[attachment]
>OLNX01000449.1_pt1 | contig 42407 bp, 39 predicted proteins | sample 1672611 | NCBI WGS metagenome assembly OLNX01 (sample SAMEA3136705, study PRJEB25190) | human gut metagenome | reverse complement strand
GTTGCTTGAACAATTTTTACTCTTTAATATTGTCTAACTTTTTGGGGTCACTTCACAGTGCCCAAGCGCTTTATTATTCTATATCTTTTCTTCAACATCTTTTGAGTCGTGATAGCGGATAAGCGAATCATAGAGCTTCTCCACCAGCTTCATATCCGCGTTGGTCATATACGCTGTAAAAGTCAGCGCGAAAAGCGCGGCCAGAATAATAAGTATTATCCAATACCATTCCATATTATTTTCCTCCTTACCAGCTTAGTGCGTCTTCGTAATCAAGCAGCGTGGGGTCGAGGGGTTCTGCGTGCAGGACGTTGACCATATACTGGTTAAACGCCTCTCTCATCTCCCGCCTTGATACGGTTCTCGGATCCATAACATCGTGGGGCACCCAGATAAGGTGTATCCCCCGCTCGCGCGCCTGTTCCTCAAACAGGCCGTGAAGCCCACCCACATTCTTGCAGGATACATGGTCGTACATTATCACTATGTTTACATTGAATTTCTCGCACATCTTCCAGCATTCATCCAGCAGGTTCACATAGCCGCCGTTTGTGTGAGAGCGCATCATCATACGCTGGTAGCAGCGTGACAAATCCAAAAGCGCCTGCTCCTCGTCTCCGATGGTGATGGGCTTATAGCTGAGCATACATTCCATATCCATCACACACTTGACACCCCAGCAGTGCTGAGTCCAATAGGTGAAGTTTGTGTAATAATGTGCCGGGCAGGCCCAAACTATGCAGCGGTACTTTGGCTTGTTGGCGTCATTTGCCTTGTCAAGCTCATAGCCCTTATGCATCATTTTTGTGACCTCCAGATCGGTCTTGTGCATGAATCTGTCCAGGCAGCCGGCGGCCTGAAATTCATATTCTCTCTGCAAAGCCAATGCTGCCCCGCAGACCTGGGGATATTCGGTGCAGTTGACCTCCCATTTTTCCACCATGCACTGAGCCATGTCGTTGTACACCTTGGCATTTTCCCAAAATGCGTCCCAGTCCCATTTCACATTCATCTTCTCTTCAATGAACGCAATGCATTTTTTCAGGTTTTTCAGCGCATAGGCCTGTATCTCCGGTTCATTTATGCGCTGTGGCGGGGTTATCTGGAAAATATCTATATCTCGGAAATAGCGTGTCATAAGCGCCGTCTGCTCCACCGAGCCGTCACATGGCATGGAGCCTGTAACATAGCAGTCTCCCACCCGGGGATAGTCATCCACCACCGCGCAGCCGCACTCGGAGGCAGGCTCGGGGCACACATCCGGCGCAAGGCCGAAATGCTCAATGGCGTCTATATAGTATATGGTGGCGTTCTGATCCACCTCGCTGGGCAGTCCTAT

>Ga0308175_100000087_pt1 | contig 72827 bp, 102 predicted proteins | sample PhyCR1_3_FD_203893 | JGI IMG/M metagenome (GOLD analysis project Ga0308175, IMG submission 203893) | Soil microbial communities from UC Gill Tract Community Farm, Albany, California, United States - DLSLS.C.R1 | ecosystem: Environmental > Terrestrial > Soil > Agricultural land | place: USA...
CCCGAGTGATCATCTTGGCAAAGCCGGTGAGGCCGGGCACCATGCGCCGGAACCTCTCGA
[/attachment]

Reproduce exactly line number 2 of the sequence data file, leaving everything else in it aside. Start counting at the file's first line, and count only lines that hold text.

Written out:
GTTGCTTGAACAATTTTTACTCTTTAATATTGTCTAACTTTTTGGGGTCACTTCACAGTGCCCAAGCGCTTTATTATTCTATATCTTTTCTTCAACATCTTTTGAGTCGTGATAGCGGATAAGCGAATCATAGAGCTTCTCCACCAGCTTCATATCCGCGTTGGTCATATACGCTGTAAAAGTCAGCGCGAAAAGCGCGGCCAGAATAATAAGTATTATCCAATACCATTCCATATTATTTTCCTCCTTACCAGCTTAGTGCGTCTTCGTAATCAAGCAGCGTGGGGTCGAGGGGTTCTGCGTGCAGGACGTTGACCATATACTGGTTAAACGCCTCTCTCATCTCCCGCCTTGATACGGTTCTCGGATCCATAACATCGTGGGGCACCCAGATAAGGTGTATCCCCCGCTCGCGCGCCTGTTCCTCAAACAGGCCGTGAAGCCCACCCACATTCTTGCAGGATACATGGTCGTACATTATCACTATGTTTACATTGAATTTCTCGCACATCTTCCAGCATTCATCCAGCAGGTTCACATAGCCGCCGTTTGTGTGAGAGCGCATCATCATACGCTGGTAGCAGCGTGACAAATCCAAAAGCGCCTGCTCCTCGTCTCCGATGGTGATGGGCTTATAGCTGAGCATACATTCCATATCCATCACACACTTGACACCCCAGCAGTGCTGAGTCCAATAGGTGAAGTTTGTGTAATAATGTGCCGGGCAGGCCCAAACTATGCAGCGGTACTTTGGCTTGTTGGCGTCATTTGCCTTGTCAAGCTCATAGCCCTTATGCATCATTTTTGTGACCTCCAGATCGGTCTTGTGCATGAATCTGTCCAGGCAGCCGGCGGCCTGAAATTCATATTCTCTCTGCAAAGCCAATGCTGCCCCGCAGACCTGGGGATATTCGGTGCAGTTGACCTCCCATTTTTCCACCATGCACTGAGCCATGTCGTTGTACACCTTGGCATTTTCCCAAAATGCGTCCCAGTCCCATTTCACATTCATCTTCTCTTCAATGAACGCAATGCATTTTTTCAGGTTTTTCAGCGCATAGGCCTGTATCTCCGGTTCATTTATGCGCTGTGGCGGGGTTATCTGGAAAATATCTATATCTCGGAAATAGCGTGTCATAAGCGCCGTCTGCTCCACCGAGCCGTCACATGGCATGGAGCCTGTAACATAGCAGTCTCCCACCCGGGGATAGTCATCCACCACCGCGCAGCCGCACTCGGAGGCAGGCTCGGGGCACACATCCGGCGCAAGGCCGAAATGCTCAATGGCGTCTATATAGTATATGGTGGCGTTCTGATCCACCTCGCTGGGCAGTCCTAT